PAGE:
Louder Than War takes a look back at The Pretty Things’ S.F. Sorrow as it nears its 50th anniversary, talking to Phil May and Dick Taylor about its recording and influence.
As the British invasion sound of the early 60s grew and developed into an insatiable beast, the founding bands themselves looked to stretch their wings, douse their music in psychedelia and create records that were more than simply a collection of songs. The idea of the story concept album was born and in 1968 one band took the idea to its fruition, creating what can be argued to be the first true narrative concept album.
The Beatles had taken a stab at the concept album with Sgt. Pepper, but as masterful as the record was, the idea only managed to last the first two songs, and Lennon himself disowned the idea that his contributions had ever been envisaged as part of the concept. The Small Faces had come out with Odgen’s Nut Gone Flake, but only the second half of that record followed a single narrative. It’s true also that there had been numerous albums with overarching themes over the preceding decades (Woody Guthrie’s Dust Bowl Ballads, Sinatra’s In The Wee Small Hours, Zappa’s Freak Out), but no artist had ever before created such a bold piece of work that took one story and told it through a collection of wonderful, twisting, swirling and, at times, intensely dark songs. On S.F. Sorrow, The Pretty Things unleashed their psychedelic masterpiece, and threw down the gauntlet to their contemporaries, challenging them to really step up. And step up some of them certainly did as the album went on to influence other soon to be more well-known ‘rock operas’.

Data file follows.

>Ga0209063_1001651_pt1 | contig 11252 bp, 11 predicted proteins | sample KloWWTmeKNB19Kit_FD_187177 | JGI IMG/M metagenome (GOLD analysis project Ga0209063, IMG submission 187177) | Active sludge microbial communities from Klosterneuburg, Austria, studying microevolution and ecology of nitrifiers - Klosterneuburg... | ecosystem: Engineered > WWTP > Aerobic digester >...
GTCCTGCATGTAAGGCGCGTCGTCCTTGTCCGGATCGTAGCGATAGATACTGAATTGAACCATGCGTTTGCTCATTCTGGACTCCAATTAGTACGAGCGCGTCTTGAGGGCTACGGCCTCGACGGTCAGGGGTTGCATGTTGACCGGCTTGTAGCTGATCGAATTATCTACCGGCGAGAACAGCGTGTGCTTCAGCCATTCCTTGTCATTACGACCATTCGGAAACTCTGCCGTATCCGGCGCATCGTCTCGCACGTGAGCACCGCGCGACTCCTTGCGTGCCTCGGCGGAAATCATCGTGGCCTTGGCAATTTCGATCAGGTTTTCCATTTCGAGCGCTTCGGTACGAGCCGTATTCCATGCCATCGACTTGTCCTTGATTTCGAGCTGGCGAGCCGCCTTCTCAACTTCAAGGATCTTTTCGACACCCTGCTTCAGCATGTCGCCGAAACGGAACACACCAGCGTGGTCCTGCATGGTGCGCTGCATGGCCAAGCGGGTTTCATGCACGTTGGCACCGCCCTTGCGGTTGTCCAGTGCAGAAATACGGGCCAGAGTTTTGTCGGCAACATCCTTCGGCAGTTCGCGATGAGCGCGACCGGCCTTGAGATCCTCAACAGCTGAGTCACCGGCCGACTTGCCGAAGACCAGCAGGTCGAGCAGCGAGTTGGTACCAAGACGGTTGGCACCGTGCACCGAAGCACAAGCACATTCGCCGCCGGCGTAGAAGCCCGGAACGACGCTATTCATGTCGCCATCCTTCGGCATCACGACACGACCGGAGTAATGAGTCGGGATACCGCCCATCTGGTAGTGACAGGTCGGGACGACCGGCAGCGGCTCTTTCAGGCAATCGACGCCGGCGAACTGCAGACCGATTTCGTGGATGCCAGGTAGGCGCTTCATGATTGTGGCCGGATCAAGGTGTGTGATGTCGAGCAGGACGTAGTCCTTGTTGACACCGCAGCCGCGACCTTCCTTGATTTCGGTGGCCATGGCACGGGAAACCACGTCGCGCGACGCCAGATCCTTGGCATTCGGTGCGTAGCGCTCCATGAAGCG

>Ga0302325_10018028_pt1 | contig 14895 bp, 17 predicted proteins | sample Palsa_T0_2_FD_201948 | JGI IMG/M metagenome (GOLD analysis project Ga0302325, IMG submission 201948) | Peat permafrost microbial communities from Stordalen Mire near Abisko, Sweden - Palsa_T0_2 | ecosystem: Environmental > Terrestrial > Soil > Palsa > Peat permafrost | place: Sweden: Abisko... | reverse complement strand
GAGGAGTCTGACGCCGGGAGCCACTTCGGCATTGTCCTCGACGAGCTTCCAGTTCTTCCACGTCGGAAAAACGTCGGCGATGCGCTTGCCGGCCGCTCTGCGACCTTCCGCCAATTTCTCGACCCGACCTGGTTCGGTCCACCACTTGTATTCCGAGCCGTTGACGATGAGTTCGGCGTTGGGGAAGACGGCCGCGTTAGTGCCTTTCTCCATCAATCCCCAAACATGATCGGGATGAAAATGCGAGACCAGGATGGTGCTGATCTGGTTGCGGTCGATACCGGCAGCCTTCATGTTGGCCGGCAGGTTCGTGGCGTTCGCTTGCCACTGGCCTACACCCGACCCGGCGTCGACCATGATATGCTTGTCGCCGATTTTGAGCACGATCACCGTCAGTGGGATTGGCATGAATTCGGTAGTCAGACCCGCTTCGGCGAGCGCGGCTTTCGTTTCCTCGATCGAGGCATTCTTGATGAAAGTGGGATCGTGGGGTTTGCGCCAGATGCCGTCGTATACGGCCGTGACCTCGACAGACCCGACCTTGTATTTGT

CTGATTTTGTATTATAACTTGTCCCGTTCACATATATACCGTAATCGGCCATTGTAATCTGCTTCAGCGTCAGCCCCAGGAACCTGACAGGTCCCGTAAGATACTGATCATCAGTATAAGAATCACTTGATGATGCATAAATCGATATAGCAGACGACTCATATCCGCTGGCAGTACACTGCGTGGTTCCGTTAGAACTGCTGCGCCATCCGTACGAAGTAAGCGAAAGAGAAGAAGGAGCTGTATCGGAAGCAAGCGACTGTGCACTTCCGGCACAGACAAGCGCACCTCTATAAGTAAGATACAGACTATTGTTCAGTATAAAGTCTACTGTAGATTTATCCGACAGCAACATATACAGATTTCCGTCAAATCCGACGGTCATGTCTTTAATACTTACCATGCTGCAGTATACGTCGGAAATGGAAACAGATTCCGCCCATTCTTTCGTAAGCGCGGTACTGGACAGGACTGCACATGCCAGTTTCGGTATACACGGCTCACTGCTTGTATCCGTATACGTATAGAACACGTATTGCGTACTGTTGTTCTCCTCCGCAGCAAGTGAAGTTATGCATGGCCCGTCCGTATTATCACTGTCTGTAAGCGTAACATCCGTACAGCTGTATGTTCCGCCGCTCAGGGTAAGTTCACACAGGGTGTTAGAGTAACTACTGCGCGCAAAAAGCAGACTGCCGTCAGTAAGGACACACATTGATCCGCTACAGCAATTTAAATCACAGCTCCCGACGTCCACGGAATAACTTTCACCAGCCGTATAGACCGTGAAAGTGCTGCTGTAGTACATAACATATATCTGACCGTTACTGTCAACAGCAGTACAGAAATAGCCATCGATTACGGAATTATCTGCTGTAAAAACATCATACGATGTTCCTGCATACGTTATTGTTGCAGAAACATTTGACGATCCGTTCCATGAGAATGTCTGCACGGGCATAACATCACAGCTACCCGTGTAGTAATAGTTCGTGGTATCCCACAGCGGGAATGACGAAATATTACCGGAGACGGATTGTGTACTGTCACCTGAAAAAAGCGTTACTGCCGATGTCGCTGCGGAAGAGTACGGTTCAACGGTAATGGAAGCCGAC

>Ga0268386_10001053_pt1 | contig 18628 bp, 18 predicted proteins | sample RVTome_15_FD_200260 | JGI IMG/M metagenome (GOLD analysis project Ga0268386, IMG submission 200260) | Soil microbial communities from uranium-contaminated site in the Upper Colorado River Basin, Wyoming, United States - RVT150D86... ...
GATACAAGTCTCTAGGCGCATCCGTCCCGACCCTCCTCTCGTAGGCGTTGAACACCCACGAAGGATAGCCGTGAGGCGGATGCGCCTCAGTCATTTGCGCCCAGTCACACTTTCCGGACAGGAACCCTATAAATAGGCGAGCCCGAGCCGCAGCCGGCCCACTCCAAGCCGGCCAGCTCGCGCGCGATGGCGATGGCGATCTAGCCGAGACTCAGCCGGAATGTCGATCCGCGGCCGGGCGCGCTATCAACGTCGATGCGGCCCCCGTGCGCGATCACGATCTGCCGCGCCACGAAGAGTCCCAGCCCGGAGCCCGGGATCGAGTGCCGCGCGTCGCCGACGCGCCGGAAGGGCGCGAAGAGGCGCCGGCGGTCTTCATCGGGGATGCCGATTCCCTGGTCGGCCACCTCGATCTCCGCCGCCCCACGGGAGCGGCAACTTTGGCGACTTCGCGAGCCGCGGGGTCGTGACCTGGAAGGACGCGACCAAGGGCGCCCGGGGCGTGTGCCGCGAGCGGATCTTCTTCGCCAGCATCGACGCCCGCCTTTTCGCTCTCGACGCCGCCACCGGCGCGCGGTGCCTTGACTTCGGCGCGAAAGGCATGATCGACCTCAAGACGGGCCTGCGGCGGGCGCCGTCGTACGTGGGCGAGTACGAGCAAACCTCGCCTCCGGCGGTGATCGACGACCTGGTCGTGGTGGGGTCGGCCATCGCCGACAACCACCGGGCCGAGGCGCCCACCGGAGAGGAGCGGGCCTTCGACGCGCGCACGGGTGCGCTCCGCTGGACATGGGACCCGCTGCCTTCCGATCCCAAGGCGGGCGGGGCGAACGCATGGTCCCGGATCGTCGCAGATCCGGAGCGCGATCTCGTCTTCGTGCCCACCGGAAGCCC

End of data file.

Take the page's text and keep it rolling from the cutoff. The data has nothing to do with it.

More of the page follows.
S.F. Sorrow followed their previous album, Emotions, a record that the band admitted to being embarrassing. For singer Phil May the situation was clear. “I think the album was hi-jacked. So we had a choice, we either stood our ground and fought the company to seize back control or cut out losses and run.” Emotions was overdubbed with orchestral arrangements that saw it taken far from where they had originally envisaged and despite possessing a quality of song writing and melody that should have seen them garnering multitudes of new fans, the band refused to play much of it live. But that’s not to say that the process didn’t have some silver lining, as Phil continues, “One of the few positives about Emotions was we realised we needed to get into creating our own material, ie. writing. Also Wally Waller and Jon Povey’s arrival provided us with another colour in our pallete. Our new direction was already taking shape. We were already moving on. And there was no love loss between us and Fontana.” Free from their contract with Fontana, the band signed to EMI. Money was not the aim, but artistic freedom was.